Poor stirring of intestinal contents yields a preepithelial diffusion barrier that is thought to be the rate-limiting step in absorption of many compounds. In many previous studies, the resistance of this barrier is equal to an unstirred water layer of 300-800 μm. Using three probes, CO, glucose, and [14C]warfarin, we measured the preepithelial resistance in a 30-cm segment in rats that were 1) conscious, 2) anesthetized with pentobarbital sodium, or 3) anesthetized and laparotomized. Measurements with each of the probes showed that the maximal preepithelial resistance in conscious rats was equivalent to an unstirred layer of only ~ 100 μm. Anesthesia roughly doubled this resistance, and anesthesia and laparotomy caused a sixfold increase (unstirred layer of ~ 600 μm). We conclude that the luminal stirring is much more efficient than previously has been appreciated. The very thick jejunal unstirred layers reported previously (300-800 μm) reflect the results of studies performed under nonphysiological conditions or studies employing inappropriate techniques to measure luminal stirring.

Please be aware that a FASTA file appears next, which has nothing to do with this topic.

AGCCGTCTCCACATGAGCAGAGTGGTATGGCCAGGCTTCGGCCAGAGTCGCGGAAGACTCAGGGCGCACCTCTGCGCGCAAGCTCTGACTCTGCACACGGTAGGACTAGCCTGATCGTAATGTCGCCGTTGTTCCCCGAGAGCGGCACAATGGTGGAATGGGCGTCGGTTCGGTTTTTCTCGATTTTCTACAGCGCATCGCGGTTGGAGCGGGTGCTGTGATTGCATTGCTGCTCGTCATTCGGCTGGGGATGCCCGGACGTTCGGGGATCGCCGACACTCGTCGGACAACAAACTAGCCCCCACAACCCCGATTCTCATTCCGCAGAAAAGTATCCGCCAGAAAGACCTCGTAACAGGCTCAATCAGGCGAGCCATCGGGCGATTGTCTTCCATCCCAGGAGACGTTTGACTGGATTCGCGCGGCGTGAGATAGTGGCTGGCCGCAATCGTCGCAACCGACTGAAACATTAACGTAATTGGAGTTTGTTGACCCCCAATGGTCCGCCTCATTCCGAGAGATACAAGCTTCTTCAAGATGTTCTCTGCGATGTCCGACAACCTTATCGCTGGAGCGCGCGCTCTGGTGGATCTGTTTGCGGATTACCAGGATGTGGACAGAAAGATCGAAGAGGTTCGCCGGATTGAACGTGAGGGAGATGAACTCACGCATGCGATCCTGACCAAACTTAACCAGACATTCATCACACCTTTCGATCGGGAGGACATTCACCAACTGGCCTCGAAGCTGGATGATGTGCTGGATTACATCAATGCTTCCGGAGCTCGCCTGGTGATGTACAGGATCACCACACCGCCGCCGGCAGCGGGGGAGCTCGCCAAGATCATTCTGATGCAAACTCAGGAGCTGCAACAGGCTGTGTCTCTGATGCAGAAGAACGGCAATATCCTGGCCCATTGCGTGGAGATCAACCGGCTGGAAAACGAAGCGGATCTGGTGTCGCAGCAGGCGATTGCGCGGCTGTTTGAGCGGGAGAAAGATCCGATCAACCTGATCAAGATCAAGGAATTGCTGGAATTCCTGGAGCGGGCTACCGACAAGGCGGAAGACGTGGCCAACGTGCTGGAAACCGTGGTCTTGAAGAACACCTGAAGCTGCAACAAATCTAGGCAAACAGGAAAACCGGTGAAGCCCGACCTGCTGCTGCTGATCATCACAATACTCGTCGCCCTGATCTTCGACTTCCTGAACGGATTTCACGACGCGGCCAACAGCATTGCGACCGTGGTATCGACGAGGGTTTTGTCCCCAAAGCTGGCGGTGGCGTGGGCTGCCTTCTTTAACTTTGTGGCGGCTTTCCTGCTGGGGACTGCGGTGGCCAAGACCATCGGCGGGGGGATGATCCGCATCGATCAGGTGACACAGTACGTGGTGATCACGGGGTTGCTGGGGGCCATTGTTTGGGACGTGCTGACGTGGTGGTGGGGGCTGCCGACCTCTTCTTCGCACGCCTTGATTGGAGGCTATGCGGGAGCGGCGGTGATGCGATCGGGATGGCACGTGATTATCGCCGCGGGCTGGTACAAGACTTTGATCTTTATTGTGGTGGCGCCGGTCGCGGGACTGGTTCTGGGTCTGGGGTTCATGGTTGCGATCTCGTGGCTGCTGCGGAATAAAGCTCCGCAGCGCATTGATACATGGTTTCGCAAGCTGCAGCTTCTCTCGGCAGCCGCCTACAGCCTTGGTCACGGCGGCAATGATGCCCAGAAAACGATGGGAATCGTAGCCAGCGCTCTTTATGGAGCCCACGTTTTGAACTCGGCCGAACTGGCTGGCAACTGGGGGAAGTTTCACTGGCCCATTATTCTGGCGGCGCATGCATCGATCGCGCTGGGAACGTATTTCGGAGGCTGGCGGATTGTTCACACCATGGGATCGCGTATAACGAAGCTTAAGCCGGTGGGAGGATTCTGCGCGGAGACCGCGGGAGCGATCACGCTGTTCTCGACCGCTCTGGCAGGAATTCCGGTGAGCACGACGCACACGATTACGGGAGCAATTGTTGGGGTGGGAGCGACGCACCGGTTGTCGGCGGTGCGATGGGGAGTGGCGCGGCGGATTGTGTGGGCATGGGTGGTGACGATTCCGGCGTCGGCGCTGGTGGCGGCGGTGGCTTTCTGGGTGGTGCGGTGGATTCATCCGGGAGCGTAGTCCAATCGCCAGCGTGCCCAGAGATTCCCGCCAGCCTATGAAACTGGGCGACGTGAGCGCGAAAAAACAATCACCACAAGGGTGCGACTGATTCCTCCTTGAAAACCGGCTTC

|Original language||English (US)|
|Journal||American Journal of Physiology - Gastrointestinal and Liver Physiology|
|State||Published - Jan 1 1988|